A team of researchers from Texas A&M AgriLife is working to develop new hemp varieties that can withstand the southern U.S.’ high temperatures and substantial drought conditions, and meet legal requirements.
Russ Jessup, a Texas A&M AgriLife Research hemp breeder and associate professor in the Department of Soil and Crop Sciences, told Texas A&M Today that the “goal is to create a collection that incorporates the majority of genetic variation across all cannabis within C. sativa that will benefit farmers with high-yielding cultivars, biofuel refineries with reliable feedstocks, customers with quality products, and society with beneficial ecosystem services.”
The researchers received a two-year $201,174 Compliant Hemp Accelerated Improvement Network (CHAIN) grant from the United States Department of Agriculture National Institute of Food and Agriculture to develop the hemp cultivars.
Jessup told the news outlet that the goal is to release between 10 and 20 lines by the end of 2023 and 20 to 50 more in 2024.
Addressing the Challenges
According to the news outlet, the researchers are trying to fill a “gap in breeding” in the state and address the significant challenges with hemp cultivation, explicitly noting the high heat and drought stress in Texas, which has made hemp production difficult.
According to a recent study, “Hemp plants can endure drier conditions after establishment, but severe drought results in early maturity and stunted plants.”
Over 75% of Texas is facing drought this year, which has greatly impacted farmers and hemp production due to the soil hardening in the dry heat, The Texas Tribune reported.
The news outlet noted a figure from a survey conducted by the American Farm Bureau Federation, which found that 2022 crop yields are down 68% in Texas due to drought—that number is slightly greater than decreases in Oklahoma (60%) and New Mexico (54%).
Jessup said that farmers have also struggled with uniformity in production and regional adaptation. “If you plant a big field of [hemp], it’s not as uniform as corn, sorghum, cotton or the other major crops. There is nonuniformity in the available cultivars,” he said.
“Our goal with [CHAIN] is to publicly release and evaluate a collection of novel accessions produced by Texas A&M AgriLife’s Hemp Conversion Program (HCP) alongside other candidate materials, to identify germplasm well adapted to the southern U.S.,” he said.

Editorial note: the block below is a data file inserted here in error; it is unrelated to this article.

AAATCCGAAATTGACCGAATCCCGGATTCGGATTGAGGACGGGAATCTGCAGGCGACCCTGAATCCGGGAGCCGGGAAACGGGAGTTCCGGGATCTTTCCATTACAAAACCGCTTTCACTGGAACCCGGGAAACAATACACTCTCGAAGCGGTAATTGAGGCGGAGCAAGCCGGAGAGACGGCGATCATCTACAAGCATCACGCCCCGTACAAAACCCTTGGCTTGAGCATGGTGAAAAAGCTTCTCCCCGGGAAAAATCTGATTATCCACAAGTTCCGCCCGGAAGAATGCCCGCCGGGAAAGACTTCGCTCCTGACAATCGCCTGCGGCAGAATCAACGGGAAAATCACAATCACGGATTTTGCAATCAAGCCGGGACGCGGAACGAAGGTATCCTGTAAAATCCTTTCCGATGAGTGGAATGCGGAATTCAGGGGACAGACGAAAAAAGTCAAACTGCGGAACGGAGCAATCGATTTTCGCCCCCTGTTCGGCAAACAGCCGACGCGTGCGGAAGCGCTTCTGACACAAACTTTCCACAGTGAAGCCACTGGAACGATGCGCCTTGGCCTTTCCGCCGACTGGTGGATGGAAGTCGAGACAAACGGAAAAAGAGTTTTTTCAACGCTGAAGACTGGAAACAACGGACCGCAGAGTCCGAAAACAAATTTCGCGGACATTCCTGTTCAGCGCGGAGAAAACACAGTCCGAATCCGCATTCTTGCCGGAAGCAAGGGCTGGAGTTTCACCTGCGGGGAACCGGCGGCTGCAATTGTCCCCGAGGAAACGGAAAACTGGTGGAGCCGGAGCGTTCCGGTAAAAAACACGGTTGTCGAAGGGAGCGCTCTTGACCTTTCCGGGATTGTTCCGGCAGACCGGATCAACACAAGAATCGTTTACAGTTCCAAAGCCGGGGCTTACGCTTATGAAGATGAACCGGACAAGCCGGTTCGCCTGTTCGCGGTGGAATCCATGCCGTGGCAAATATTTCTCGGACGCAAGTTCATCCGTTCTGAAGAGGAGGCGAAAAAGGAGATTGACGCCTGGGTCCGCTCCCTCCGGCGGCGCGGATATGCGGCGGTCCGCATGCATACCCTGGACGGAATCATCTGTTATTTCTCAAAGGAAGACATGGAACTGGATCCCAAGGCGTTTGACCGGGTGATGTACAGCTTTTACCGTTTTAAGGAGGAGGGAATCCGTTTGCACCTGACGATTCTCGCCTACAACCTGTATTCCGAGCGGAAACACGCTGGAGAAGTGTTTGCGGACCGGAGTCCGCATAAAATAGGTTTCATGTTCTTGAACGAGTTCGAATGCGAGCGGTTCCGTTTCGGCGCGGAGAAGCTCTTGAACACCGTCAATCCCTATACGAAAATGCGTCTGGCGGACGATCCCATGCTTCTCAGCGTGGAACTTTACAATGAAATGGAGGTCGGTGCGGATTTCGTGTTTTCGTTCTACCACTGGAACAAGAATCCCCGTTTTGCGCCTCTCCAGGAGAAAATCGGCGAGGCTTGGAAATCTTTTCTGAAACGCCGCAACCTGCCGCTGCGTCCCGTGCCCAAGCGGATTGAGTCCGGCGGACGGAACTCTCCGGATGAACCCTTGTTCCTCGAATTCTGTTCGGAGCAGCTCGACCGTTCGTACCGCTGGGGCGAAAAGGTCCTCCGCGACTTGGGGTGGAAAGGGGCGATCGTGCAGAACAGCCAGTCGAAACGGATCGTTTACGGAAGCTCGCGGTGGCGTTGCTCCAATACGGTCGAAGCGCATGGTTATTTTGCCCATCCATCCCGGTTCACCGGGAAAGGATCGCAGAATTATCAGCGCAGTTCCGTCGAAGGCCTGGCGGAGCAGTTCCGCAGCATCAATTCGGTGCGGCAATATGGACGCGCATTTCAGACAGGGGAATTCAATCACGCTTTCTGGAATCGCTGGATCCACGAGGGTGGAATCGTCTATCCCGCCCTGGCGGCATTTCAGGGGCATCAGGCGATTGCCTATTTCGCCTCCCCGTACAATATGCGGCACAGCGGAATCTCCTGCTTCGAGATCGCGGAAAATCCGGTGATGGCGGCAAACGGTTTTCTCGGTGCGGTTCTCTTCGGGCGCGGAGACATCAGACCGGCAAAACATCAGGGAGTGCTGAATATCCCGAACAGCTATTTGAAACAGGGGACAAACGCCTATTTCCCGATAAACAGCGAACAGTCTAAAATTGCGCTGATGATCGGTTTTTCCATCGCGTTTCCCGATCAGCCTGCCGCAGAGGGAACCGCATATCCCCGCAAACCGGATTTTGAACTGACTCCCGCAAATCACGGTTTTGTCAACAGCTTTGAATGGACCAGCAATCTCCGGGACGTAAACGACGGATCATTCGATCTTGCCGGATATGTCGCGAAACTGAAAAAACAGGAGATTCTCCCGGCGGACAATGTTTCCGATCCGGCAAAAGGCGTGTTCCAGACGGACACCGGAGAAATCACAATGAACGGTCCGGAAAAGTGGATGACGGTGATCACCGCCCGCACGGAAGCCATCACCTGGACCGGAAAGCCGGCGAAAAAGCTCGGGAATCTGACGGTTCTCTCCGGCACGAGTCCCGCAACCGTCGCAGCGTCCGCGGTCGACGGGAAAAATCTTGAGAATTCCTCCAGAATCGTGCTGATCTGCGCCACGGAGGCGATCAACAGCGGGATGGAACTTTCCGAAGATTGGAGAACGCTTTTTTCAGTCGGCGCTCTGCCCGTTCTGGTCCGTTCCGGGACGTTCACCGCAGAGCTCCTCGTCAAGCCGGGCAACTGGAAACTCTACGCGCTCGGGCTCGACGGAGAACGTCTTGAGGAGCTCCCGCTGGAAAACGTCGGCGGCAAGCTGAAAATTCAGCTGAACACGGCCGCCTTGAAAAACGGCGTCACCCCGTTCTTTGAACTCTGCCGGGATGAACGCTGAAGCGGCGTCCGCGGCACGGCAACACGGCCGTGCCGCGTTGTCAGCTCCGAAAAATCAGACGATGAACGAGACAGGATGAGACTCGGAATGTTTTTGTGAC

Jessup and his team will take the heat- and drought-resistant female hemp cultivars donated from across the U.S. and/or other countries and cross-pollinate them with the university’s heat- and drought-tolerant Texas-adapted lines, according to Texas A&M Today.
This process will create “a very diverse population and allows for selecting individuals known to be compliant,” the news outlet reported.
“When we screen, basically we take the parents and cross them, then take the kids or the F1 generation and make them self-hybridize,” Jessup said. “We screen and will only advance those that are compliant below 0.3[% THC]. And we’ve had types that are feral and wild populations, and anything in between donated.”
The breeders will select 12 fiber cultivars, six grain cultivars, and some accessions from Texas A&M’s HCP germplasm collection. (As accession is a “distinct, uniquely identified sample of seeds or plants, that is maintained as part of a germplasm collection,” according to the U.S. National Germplasm System.)
Researchers will then test the crops at four planting dates in three locations with different latitudes. The potential cultivars will be studied at three Texas A&M branch campuses: North Texas, Central Texas and Weslaco.
“We will span most of the latitude of Texas at these three sites, evaluating lines for their performance,” Jessup said. “When we do that, we should be able to recommend where they should or should not be grown based on that latitude.”